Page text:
Why are F waves useful?
F waves allow testing of proximal segments of nerves that would otherwise be inaccessible to routine nerve conduction studies. F waves test long lengths of nerves whereas motor studies test shorter segments. Therefore F wave abnormalities can be a sensitive indicator of peripheral nerve pathology, particularly if sited proximally. The F wave ratio which compares the conduction in the proximal half of the total pathway with the distal may be used to determine the site of conduction slowing—for example, to distinguish a root lesion from a patient with a distal generalised neuropathy.
The main sources of non-biological error in NCS measurements are the identification and measurement of waveform onset and the measurement of the length of the nerve segment on the limb. Calculations have shown that in a nerve with a conduction velocity of 50 m/s, the 2×SD experimental error for velocity is 14 m/s over 10 cm and 4.7 m/s over 25 cm. Of the error, time measurement is 92.3% and distance 7.7%, so the use of the measuring tape is quite adequate in conventional NCS.
NERVE CONDUCTION STUDIES IN DISEASE
NCS provides information to locate lesions in the length of a nerve, and pathophysiological information. Peripheral nerve pathology primarily affects axons or myelin. In reality, the two pathologies often co-exist but usually one predominates (table 1).
In focal lesions characterisation of the pathophysiological process can be important for determining prognosis. A patient with a radial nerve palsy at the spiral groove causing wrist drop is more likely to make a complete and speedier recovery (6–12 weeks) if this is mainly due to focal demyelination and/or conduction block (neuropraxia) compared with when significant axonal injury has also occurred (6–12 months).
In generalised processes it is also important to determine whether a peripheral neuropathy is demyelinating or axonal as this will affect further investigation and management. For example, acute inflammatory demyelinating polyneuropathy (AIDP or Guillain-Barré syndrome) results in a characteristic pattern of segmental nerve demyelination and may be treated with human immunoglobulin or plasma exchange. Conversely a length dependent axonal neuropathy developing in a patient on chemotherapy requires reassessment of the chemotherapy or addition of a protective agent.
Neuropathies may be classified pathologically in this fashion, anatomically or electrophysiologically.
In axonal loss
The most striking abnormality is a reduction in CMAP amplitude as fewer functioning motor axons are connected to muscle fibres. Since myelin is unaffected, the remaining axons conduct normally and one would expect latencies and conduction velocities to remain normal. However, with increasing motor axon loss some of the largest fastest conducting fibres will be lost. Therefore distal motor latency may be slightly prolonged (< 120% of normal limit) and conduction velocity slightly slowed (> 80% of normal limit).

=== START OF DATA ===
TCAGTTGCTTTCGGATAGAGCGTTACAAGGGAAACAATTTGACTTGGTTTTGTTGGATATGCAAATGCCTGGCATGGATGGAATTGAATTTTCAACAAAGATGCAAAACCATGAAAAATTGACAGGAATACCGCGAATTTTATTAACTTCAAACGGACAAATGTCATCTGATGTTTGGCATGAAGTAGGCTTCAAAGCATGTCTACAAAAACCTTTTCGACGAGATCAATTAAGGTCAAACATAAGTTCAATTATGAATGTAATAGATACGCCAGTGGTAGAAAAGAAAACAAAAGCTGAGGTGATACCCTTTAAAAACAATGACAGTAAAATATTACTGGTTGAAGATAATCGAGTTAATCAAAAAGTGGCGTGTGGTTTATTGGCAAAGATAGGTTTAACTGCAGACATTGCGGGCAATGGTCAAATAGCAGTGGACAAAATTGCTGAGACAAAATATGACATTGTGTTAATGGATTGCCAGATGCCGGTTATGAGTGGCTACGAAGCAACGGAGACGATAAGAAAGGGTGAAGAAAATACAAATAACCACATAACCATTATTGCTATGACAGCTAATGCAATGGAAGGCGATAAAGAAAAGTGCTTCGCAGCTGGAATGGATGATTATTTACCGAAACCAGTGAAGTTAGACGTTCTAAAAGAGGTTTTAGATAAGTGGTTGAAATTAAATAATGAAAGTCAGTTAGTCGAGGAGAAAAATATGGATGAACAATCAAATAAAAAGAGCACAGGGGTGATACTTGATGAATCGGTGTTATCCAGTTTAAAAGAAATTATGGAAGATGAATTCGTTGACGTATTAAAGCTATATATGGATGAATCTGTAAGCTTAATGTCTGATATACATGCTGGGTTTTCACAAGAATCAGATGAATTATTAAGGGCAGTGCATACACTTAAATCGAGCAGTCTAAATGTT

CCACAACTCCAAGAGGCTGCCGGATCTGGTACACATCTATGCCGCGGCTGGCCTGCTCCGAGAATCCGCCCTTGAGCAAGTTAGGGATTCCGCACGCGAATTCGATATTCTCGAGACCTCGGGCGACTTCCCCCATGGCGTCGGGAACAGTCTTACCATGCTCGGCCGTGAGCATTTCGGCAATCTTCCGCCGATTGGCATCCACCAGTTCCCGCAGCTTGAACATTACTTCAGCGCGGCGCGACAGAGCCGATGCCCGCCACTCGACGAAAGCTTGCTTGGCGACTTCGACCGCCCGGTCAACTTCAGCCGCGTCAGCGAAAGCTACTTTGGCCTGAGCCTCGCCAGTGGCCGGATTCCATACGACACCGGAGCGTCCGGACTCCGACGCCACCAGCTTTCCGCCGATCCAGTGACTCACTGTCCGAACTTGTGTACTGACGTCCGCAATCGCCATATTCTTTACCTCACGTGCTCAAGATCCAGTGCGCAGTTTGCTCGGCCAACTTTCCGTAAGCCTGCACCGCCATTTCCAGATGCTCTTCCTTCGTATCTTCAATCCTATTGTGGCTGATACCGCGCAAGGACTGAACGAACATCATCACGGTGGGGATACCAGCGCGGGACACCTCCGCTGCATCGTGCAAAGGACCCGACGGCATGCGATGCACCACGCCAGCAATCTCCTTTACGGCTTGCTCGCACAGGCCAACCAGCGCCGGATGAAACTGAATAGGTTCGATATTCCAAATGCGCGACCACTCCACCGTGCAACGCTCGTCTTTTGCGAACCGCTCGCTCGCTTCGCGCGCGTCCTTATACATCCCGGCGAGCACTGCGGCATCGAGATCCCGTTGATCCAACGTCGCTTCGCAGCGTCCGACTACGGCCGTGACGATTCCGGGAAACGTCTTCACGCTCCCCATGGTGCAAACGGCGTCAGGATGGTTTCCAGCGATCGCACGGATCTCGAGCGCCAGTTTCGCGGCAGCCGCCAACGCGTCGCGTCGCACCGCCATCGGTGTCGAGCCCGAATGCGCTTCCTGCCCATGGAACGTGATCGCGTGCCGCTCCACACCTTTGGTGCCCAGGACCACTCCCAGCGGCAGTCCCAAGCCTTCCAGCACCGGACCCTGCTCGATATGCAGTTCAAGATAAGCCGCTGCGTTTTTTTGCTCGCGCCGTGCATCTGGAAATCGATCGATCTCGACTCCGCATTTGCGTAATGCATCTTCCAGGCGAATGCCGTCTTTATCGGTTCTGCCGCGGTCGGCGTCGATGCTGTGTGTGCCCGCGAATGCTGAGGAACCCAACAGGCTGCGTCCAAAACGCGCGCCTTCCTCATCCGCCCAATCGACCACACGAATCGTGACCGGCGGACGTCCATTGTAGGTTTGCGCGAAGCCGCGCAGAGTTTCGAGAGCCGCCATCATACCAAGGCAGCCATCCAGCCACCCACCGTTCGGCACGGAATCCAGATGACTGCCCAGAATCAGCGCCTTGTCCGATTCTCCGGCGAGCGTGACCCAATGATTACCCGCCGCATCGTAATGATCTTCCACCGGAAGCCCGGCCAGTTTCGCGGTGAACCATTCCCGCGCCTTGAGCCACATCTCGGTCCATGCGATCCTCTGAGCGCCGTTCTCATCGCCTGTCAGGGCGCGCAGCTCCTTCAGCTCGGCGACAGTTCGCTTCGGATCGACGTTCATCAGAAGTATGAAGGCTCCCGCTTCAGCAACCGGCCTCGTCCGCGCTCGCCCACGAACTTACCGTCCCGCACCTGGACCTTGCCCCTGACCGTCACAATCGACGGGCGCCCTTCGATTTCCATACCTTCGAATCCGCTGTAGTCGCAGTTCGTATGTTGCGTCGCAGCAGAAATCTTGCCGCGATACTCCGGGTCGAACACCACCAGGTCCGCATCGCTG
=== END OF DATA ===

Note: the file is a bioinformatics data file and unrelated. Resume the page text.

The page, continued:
The dynamics and timing of an axonal insult can affect the abnormalities seen. Immediately after a traumatic complete transection of the nerve, the portion of the nerve distal to the lesion will be normal as there has not been time for axonal degeneration to occur. The CMAP amplitude will only start to fall a few days later. Conversely, if there is a very slow loss of axons in a generalised neuropathy, the remaining unaffected axons may have time to sprout new connections to muscle fibres that have lost their innervation (collateral reinnervation) and the CMAP may remain within the normal amplitude range even though the total number of nerve axons is smaller. However, the immature regenerating fibres have slower velocities due to the effect of the short internodal distances and this produces a more dispersed CMAP.
With loss of myelin thickness nerve conduction is slowed and, if severe enough, saltatory conduction fails (conduction block). NCS shows severely prolonged motor latencies and notably slowed conduction velocities. The precise changes seen depend on the site and extent of demyelination. If demyelination is very proximal then distal motor latency and conduction velocity may be normal in which case only F waves may show abnormalities.
Conduction block or temporal dispersion both result in a reduction in CMAP amplitude. The CMAP area is used to assess the contribution of these two processes. In conduction block there is complete failure of conduction in some or all of the motor axons studied. Therefore the CMAP area with stimulation proximal to site of conduction block is smaller (> 20% reduction) compared with distal stimulation (fig 4). For true conduction block to be detected, the proximal CMAP duration must not increase by > 20%. In temporal dispersion (fig 4) there is a loss of synchrony in the nerve action potentials resulting in a loss of CMAP amplitude because the positive part of one muscle fibre action potential cancels out the negative part of another (phase cancellation) (fig 5).
Clinical correlates of motor conduction velocity slowing and conduction block
It is important to realise that slowing of conduction velocity alone without conduction block does not result in weakness as the impulses are still conducted from nerve to muscle. A good example of this is the presence of profound slowing of motor nerve conduction in totally asymptomatic primary relatives of patients with demyelinating hereditary motor and sensory neuropathy.